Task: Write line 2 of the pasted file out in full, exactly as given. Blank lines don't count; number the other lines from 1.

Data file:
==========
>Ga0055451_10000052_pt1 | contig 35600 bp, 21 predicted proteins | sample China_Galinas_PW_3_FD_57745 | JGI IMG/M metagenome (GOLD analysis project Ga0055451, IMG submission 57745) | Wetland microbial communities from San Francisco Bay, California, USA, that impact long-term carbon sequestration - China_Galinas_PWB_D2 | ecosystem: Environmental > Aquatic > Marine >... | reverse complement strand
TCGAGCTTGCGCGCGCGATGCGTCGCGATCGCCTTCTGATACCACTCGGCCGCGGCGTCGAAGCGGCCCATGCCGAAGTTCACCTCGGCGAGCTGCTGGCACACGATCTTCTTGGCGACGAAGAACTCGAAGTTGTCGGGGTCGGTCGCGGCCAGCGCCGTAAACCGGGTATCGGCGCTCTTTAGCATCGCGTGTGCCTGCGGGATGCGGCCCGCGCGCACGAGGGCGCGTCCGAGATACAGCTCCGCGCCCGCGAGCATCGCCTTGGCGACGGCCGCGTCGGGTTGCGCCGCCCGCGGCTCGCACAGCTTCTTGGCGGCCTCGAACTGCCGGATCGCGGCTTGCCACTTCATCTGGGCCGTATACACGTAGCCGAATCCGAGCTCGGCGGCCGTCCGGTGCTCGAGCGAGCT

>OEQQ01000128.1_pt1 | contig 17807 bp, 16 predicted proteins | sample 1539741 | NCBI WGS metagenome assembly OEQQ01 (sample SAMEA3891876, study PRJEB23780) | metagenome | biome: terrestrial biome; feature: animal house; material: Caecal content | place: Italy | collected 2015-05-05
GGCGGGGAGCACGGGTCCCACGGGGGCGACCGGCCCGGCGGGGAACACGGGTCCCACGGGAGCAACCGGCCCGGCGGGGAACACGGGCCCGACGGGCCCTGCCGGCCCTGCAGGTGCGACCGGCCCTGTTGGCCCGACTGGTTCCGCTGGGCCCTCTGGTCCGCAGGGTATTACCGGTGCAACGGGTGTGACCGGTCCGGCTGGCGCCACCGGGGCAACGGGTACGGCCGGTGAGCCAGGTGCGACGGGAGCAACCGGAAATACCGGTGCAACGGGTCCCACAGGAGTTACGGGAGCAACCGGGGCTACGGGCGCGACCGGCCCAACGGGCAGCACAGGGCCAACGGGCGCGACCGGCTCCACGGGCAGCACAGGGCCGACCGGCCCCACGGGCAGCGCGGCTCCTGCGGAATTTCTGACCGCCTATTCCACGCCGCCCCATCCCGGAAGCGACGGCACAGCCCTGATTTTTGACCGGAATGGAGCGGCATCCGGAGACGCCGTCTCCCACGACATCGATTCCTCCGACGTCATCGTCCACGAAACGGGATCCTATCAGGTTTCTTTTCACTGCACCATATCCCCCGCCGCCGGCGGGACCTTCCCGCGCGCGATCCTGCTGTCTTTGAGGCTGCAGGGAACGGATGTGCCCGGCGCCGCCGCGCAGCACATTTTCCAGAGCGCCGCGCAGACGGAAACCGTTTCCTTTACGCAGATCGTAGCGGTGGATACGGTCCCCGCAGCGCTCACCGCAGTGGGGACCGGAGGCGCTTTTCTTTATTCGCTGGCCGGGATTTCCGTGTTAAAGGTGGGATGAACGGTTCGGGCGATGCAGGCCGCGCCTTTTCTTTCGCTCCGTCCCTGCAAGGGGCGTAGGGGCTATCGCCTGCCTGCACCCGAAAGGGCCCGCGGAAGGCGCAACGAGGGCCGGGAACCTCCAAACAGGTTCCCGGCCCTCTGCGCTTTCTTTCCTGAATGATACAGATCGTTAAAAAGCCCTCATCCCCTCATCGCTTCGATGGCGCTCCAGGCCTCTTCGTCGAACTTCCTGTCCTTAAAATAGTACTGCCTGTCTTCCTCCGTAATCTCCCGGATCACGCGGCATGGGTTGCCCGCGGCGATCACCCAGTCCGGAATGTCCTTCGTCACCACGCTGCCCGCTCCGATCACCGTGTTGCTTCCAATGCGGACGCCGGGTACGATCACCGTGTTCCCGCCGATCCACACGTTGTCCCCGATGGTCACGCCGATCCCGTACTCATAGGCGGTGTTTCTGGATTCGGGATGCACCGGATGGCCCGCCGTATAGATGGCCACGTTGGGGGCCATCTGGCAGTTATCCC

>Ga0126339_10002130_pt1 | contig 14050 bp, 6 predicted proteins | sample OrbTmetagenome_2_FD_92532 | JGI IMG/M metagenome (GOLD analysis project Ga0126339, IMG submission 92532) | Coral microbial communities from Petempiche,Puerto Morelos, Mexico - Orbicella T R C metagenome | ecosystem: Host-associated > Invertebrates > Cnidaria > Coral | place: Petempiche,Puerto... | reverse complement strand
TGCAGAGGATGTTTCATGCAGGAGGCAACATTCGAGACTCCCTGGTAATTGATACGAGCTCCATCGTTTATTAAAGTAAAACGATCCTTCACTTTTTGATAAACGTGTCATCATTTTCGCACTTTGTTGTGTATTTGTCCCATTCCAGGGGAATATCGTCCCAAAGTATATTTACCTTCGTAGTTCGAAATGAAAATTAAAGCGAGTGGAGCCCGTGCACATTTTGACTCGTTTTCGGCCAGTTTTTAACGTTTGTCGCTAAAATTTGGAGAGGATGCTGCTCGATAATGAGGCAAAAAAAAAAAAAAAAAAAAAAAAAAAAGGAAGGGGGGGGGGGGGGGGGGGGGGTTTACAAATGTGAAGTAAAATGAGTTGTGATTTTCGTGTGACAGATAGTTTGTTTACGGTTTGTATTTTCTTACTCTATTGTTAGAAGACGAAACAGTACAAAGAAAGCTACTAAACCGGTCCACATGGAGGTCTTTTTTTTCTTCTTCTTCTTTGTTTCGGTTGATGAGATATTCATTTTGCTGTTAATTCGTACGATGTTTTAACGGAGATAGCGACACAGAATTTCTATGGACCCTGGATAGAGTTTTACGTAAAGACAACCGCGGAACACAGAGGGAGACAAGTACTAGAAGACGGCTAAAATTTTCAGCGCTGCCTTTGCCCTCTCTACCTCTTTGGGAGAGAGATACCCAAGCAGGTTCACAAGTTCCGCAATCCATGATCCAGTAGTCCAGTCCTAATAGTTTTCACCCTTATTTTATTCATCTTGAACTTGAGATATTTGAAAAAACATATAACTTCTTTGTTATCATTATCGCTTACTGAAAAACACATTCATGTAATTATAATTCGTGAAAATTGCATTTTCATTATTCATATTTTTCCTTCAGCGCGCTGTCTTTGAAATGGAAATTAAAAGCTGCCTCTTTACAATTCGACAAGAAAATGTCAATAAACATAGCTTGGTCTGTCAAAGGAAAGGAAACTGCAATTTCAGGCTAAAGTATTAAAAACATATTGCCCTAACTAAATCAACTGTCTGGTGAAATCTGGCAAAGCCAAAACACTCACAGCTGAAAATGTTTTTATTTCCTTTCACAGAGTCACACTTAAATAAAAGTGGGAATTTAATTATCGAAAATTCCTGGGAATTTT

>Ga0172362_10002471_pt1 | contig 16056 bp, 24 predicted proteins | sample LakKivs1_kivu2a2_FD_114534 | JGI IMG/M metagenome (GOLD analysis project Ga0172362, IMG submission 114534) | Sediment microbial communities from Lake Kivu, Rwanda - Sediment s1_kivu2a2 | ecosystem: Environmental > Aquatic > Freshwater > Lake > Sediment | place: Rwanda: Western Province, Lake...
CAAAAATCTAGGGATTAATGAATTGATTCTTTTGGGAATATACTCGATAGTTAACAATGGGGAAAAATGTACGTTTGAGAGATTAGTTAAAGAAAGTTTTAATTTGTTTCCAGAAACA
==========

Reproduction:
TCGAGCTTGCGCGCGCGATGCGTCGCGATCGCCTTCTGATACCACTCGGCCGCGGCGTCGAAGCGGCCCATGCCGAAGTTCACCTCGGCGAGCTGCTGGCACACGATCTTCTTGGCGACGAAGAACTCGAAGTTGTCGGGGTCGGTCGCGGCCAGCGCCGTAAACCGGGTATCGGCGCTCTTTAGCATCGCGTGTGCCTGCGGGATGCGGCCCGCGCGCACGAGGGCGCGTCCGAGATACAGCTCCGCGCCCGCGAGCATCGCCTTGGCGACGGCCGCGTCGGGTTGCGCCGCCCGCGGCTCGCACAGCTTCTTGGCGGCCTCGAACTGCCGGATCGCGGCTTGCCACTTCATCTGGGCCGTATACACGTAGCCGAATCCGAGCTCGGCGGCCGTCCGGTGCTCGAGCGAGCT